The project featured a reduced-till organic system, where faculty researchers used domestic sheep to graze farmland for cover crop termination and weed control. Placing sheep at the heart of the project helped MSU scientists find out that an integrated cropping system that uses domestic sheep for targeted grazing is an economically feasible way of reducing tillage for certified organic farms. Continue Reading →

Calculating the Value of Organic

Root nodules on hairy vetch.

Root nodules on hairy vetch store nitrogen captured from the air with help from Rhizobium bacteria. The stored nitrogen is released into the soil when the plant dies.

A team of international scientists has shown that assigning a dollar value to the benefits nature provides agriculture improves the bottom line for farmers while protecting the environment. The study confirms that organic farming systems do a better job of capitalizing on nature’s services.

Scientists from Australia, Denmark, New Zealand, the United Kingdom and the United States describe the research they conducted on organic and conventional farms to arrive at dollar values for natural processes that aid farming and can substitute for costly fossil fuel-based inputs. The study appears in the journal PeerJ.

“By accounting for ecosystem services in agricultural systems and getting people to support the products from these systems around the world, we move stewardship of lands in a more sustainable direction, protecting future generations,” said Washington State University soil scientist John Reganold. Continue Reading →

Book Review: Triumphs & Tribulations in the Heartland

Lentil Underground Book Review

Lentil Underground: Renegade Farmers and the Future of Food in America by Liz Carlisle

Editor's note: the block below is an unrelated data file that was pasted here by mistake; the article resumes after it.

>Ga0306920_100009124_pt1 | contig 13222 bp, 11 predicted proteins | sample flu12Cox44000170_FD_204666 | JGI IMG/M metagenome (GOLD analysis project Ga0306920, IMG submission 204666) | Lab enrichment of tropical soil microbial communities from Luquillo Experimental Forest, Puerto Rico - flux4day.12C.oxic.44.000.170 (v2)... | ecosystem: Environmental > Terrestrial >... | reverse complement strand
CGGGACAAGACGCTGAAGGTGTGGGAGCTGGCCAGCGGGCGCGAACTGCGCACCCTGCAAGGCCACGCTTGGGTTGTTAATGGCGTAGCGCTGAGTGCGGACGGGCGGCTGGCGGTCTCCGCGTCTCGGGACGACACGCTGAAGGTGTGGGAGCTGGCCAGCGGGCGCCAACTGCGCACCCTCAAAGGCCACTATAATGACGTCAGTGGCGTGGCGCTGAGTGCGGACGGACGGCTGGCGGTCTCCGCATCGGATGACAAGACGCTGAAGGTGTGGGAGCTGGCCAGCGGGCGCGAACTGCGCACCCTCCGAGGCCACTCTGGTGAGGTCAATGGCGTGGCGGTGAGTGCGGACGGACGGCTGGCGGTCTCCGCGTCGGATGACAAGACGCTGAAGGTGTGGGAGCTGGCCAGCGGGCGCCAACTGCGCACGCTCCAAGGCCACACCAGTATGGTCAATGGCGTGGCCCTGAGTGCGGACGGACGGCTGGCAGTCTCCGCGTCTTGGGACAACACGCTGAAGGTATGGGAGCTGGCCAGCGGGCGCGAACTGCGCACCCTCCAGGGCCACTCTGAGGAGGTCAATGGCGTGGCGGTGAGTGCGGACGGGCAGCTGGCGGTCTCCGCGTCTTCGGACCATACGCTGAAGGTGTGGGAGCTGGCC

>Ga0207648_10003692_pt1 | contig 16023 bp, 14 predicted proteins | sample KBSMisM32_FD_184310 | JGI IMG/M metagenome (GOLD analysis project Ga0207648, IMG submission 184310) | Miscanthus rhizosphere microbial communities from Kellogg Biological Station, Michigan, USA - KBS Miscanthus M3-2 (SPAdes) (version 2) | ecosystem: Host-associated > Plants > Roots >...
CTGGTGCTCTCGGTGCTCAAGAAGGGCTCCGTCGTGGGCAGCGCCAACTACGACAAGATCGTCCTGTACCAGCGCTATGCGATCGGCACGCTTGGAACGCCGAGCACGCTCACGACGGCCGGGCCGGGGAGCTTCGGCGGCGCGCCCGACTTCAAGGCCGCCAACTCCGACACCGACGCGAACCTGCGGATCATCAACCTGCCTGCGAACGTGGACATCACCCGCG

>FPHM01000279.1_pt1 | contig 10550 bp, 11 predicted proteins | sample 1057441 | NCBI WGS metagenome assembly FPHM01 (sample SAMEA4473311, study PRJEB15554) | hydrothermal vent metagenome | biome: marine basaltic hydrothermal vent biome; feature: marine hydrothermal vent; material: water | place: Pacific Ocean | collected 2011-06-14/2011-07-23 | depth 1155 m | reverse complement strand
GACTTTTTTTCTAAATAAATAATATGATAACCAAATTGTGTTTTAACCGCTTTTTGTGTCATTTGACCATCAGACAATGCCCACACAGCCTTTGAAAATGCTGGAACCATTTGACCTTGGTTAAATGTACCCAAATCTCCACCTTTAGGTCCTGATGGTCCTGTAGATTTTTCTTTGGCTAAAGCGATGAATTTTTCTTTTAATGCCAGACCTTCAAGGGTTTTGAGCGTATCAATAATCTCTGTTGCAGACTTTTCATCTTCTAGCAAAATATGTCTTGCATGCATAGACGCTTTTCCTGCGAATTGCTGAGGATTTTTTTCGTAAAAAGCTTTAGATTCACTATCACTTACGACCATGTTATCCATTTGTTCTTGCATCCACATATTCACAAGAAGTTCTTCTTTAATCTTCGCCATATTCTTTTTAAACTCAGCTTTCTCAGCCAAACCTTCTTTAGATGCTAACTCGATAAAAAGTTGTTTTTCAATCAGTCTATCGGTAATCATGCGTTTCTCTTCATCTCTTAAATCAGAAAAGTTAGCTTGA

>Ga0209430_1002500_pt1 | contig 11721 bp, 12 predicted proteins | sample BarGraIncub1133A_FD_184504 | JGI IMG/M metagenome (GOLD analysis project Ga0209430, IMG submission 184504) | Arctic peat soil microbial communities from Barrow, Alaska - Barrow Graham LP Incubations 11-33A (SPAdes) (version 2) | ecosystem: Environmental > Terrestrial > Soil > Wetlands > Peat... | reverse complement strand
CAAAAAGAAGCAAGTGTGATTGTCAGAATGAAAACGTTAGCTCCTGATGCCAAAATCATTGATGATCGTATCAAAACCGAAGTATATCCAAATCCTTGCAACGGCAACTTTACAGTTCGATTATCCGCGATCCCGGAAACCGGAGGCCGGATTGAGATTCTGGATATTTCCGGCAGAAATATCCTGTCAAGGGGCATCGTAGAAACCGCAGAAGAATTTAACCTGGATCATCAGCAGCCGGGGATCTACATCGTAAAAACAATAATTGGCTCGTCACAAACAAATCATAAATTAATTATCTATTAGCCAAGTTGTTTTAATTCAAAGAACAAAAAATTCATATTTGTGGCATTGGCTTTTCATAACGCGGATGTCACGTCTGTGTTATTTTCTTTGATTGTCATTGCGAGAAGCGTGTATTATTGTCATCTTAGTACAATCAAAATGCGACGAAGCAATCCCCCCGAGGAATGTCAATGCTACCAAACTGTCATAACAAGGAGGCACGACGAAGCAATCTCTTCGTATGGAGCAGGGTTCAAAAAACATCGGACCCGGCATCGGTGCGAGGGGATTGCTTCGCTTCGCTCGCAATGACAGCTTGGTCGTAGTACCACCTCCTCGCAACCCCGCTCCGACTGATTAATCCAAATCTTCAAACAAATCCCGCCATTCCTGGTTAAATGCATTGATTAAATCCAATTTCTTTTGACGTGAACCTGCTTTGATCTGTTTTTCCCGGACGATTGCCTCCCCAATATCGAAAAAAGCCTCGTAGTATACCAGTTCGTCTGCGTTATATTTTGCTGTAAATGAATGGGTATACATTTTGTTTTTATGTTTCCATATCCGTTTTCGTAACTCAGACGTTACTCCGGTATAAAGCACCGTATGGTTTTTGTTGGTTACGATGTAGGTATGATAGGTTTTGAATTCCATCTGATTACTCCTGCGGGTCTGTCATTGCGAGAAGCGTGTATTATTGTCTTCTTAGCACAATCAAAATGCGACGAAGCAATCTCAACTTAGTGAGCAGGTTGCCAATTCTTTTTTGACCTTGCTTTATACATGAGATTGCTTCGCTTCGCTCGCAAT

Lentil Underground: Renegade Farmers and the Future of Food in America;

by Liz Carlisle; book review by Chris Walters

Liz Carlisle was four years into a good career as a country singer when the cognitive dissonance got to be too much. Better to let her tell it:

“… Born and raised in Montana, I’d grown up on country radio, and I loved weaving romantic agrarian lyrics into pretty melodies. When I’d graduated from college, with a new record to sell and a full schedule of shows for the summer, it had seemed like the greatest thing in the world to travel through rural America and tell its story. But now that I’d crisscrossed the country several times in my station wagon, I knew the sobering truth. I’d been lying.

As I listened to people who came up to chat after my shows, it dawned on me that life in the heartland was not what I’d thought. Farming had become a grueling industrial occupation, squeezed between the corporations that sold farmers their chemicals and the corporations that bought their grain.”

Right away it’s clear she can write, and what a joy her story of a short-lived music career might have been had she chosen to write that kind of book. Carlisle had other horizons on her mind, though, and it is to Montana she returns after a spell working in the office of that state’s then-freshly minted U.S. Senator, Jon Tester. He supplied the link to the story she took up after studying journalism with Michael Pollan at UC-Berkeley, the lentil farmers behind a company called Timeless Natural Food, originally known as Timeless Seeds. These hardy souls were staking out a future for post-industrial farming in Montana, a semi-arid state known for short growing seasons, long distances and lack of major cities. Industrial wheat was a king whose rule was close to absolute. Continue Reading →